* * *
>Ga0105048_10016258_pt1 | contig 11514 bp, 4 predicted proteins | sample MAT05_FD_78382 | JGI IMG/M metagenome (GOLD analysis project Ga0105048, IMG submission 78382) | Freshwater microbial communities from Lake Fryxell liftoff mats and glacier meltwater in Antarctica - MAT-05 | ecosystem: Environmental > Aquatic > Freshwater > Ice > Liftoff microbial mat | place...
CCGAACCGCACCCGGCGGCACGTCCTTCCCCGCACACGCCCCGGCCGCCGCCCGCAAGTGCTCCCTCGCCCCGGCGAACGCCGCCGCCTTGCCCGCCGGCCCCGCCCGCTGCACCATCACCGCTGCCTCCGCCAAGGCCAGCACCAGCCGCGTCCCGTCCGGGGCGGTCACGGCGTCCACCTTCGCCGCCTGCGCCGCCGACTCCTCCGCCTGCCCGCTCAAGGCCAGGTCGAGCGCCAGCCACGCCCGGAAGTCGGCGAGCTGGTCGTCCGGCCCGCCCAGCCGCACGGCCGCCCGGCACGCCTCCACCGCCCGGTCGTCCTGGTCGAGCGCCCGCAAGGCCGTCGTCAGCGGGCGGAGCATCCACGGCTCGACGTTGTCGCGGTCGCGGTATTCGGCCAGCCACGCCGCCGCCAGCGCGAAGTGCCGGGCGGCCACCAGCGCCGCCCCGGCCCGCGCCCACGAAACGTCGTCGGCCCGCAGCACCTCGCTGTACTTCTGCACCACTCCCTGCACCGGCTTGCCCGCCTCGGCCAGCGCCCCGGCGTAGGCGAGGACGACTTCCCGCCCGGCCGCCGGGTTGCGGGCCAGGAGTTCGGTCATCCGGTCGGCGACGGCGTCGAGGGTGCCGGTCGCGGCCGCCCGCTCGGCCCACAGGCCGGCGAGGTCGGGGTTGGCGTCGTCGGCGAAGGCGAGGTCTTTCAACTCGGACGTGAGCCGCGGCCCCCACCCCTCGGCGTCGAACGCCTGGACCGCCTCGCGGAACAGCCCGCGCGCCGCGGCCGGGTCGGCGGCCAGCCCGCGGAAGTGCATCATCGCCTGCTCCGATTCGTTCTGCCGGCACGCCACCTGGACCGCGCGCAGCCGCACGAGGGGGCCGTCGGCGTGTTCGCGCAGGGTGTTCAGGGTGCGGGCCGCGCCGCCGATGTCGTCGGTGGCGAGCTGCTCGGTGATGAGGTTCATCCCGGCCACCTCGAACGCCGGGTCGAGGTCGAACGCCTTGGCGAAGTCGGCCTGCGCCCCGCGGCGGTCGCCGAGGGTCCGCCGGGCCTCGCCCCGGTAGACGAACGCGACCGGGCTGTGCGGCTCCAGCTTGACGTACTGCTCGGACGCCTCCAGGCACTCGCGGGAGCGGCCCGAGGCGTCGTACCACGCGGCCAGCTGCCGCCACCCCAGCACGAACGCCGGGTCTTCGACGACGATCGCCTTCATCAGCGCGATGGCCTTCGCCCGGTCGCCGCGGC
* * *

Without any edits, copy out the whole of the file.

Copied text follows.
>Ga0105048_10016258_pt1 | contig 11514 bp, 4 predicted proteins | sample MAT05_FD_78382 | JGI IMG/M metagenome (GOLD analysis project Ga0105048, IMG submission 78382) | Freshwater microbial communities from Lake Fryxell liftoff mats and glacier meltwater in Antarctica - MAT-05 | ecosystem: Environmental > Aquatic > Freshwater > Ice > Liftoff microbial mat | place...
CCGAACCGCACCCGGCGGCACGTCCTTCCCCGCACACGCCCCGGCCGCCGCCCGCAAGTGCTCCCTCGCCCCGGCGAACGCCGCCGCCTTGCCCGCCGGCCCCGCCCGCTGCACCATCACCGCTGCCTCCGCCAAGGCCAGCACCAGCCGCGTCCCGTCCGGGGCGGTCACGGCGTCCACCTTCGCCGCCTGCGCCGCCGACTCCTCCGCCTGCCCGCTCAAGGCCAGGTCGAGCGCCAGCCACGCCCGGAAGTCGGCGAGCTGGTCGTCCGGCCCGCCCAGCCGCACGGCCGCCCGGCACGCCTCCACCGCCCGGTCGTCCTGGTCGAGCGCCCGCAAGGCCGTCGTCAGCGGGCGGAGCATCCACGGCTCGACGTTGTCGCGGTCGCGGTATTCGGCCAGCCACGCCGCCGCCAGCGCGAAGTGCCGGGCGGCCACCAGCGCCGCCCCGGCCCGCGCCCACGAAACGTCGTCGGCCCGCAGCACCTCGCTGTACTTCTGCACCACTCCCTGCACCGGCTTGCCCGCCTCGGCCAGCGCCCCGGCGTAGGCGAGGACGACTTCCCGCCCGGCCGCCGGGTTGCGGGCCAGGAGTTCGGTCATCCGGTCGGCGACGGCGTCGAGGGTGCCGGTCGCGGCCGCCCGCTCGGCCCACAGGCCGGCGAGGTCGGGGTTGGCGTCGTCGGCGAAGGCGAGGTCTTTCAACTCGGACGTGAGCCGCGGCCCCCACCCCTCGGCGTCGAACGCCTGGACCGCCTCGCGGAACAGCCCGCGCGCCGCGGCCGGGTCGGCGGCCAGCCCGCGGAAGTGCATCATCGCCTGCTCCGATTCGTTCTGCCGGCACGCCACCTGGACCGCGCGCAGCCGCACGAGGGGGCCGTCGGCGTGTTCGCGCAGGGTGTTCAGGGTGCGGGCCGCGCCGCCGATGTCGTCGGTGGCGAGCTGCTCGGTGATGAGGTTCATCCCGGCCACCTCGAACGCCGGGTCGAGGTCGAACGCCTTGGCGAAGTCGGCCTGCGCCCCGCGGCGGTCGCCGAGGGTCCGCCGGGCCTCGCCCCGGTAGACGAACGCGACCGGGCTGTGCGGCTCCAGCTTGACGTACTGCTCGGACGCCTCCAGGCACTCGCGGGAGCGGCCCGAGGCGTCGTACCACGCGGCCAGCTGCCGCCACCCCAGCACGAACGCCGGGTCTTCGACGACGATCGCCTTCATCAGCGCGATGGCCTTCGCCCGGTCGCCGCGGC